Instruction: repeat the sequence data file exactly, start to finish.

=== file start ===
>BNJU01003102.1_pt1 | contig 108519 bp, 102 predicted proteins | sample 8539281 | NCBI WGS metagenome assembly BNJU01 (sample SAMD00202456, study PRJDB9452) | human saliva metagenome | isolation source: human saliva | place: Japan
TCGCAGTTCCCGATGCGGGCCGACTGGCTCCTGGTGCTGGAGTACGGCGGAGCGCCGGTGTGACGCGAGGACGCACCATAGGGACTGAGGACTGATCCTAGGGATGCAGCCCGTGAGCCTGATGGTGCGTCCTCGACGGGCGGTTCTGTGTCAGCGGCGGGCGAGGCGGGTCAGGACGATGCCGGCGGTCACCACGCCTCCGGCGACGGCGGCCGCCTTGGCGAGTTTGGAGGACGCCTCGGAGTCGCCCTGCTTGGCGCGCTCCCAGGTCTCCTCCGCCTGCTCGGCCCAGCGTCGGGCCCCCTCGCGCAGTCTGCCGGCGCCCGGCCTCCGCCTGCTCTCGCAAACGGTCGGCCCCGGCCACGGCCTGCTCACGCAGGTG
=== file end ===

>BNJU01003102.1_pt1 | contig 108519 bp, 102 predicted proteins | sample 8539281 | NCBI WGS metagenome assembly BNJU01 (sample SAMD00202456, study PRJDB9452) | human saliva metagenome | isolation source: human saliva | place: Japan
TCGCAGTTCCCGATGCGGGCCGACTGGCTCCTGGTGCTGGAGTACGGCGGAGCGCCGGTGTGACGCGAGGACGCACCATAGGGACTGAGGACTGATCCTAGGGATGCAGCCCGTGAGCCTGATGGTGCGTCCTCGACGGGCGGTTCTGTGTCAGCGGCGGGCGAGGCGGGTCAGGACGATGCCGGCGGTCACCACGCCTCCGGCGACGGCGGCCGCCTTGGCGAGTTTGGAGGACGCCTCGGAGTCGCCCTGCTTGGCGCGCTCCCAGGTCTCCTCCGCCTGCTCGGCCCAGCGTCGGGCCCCCTCGCGCAGTCTGCCGGCGCCCGGCCTCCGCCTGCTCTCGCAAACGGTCGGCCCCGGCCACGGCCTGCTCACGCAGGTG